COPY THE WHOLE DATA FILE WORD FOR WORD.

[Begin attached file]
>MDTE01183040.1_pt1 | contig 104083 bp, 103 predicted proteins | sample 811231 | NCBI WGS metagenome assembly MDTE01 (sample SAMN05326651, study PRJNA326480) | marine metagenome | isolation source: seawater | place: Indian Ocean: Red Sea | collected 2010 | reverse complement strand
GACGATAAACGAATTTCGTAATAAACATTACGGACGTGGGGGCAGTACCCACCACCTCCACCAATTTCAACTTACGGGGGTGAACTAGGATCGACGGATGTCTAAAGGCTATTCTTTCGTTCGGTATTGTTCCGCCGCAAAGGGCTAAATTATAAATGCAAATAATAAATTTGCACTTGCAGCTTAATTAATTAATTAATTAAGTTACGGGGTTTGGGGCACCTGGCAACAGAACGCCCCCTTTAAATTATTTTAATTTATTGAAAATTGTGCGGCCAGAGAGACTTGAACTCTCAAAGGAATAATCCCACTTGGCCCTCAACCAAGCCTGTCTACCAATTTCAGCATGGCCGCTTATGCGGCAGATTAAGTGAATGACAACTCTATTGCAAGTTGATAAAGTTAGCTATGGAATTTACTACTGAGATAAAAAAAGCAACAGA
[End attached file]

>MDTE01183040.1_pt1 | contig 104083 bp, 103 predicted proteins | sample 811231 | NCBI WGS metagenome assembly MDTE01 (sample SAMN05326651, study PRJNA326480) | marine metagenome | isolation source: seawater | place: Indian Ocean: Red Sea | collected 2010 | reverse complement strand
GACGATAAACGAATTTCGTAATAAACATTACGGACGTGGGGGCAGTACCCACCACCTCCACCAATTTCAACTTACGGGGGTGAACTAGGATCGACGGATGTCTAAAGGCTATTCTTTCGTTCGGTATTGTTCCGCCGCAAAGGGCTAAATTATAAATGCAAATAATAAATTTGCACTTGCAGCTTAATTAATTAATTAATTAAGTTACGGGGTTTGGGGCACCTGGCAACAGAACGCCCCCTTTAAATTATTTTAATTTATTGAAAATTGTGCGGCCAGAGAGACTTGAACTCTCAAAGGAATAATCCCACTTGGCCCTCAACCAAGCCTGTCTACCAATTTCAGCATGGCCGCTTATGCGGCAGATTAAGTGAATGACAACTCTATTGCAAGTTGATAAAGTTAGCTATGGAATTTACTACTGAGATAAAAAAAGCAACAGA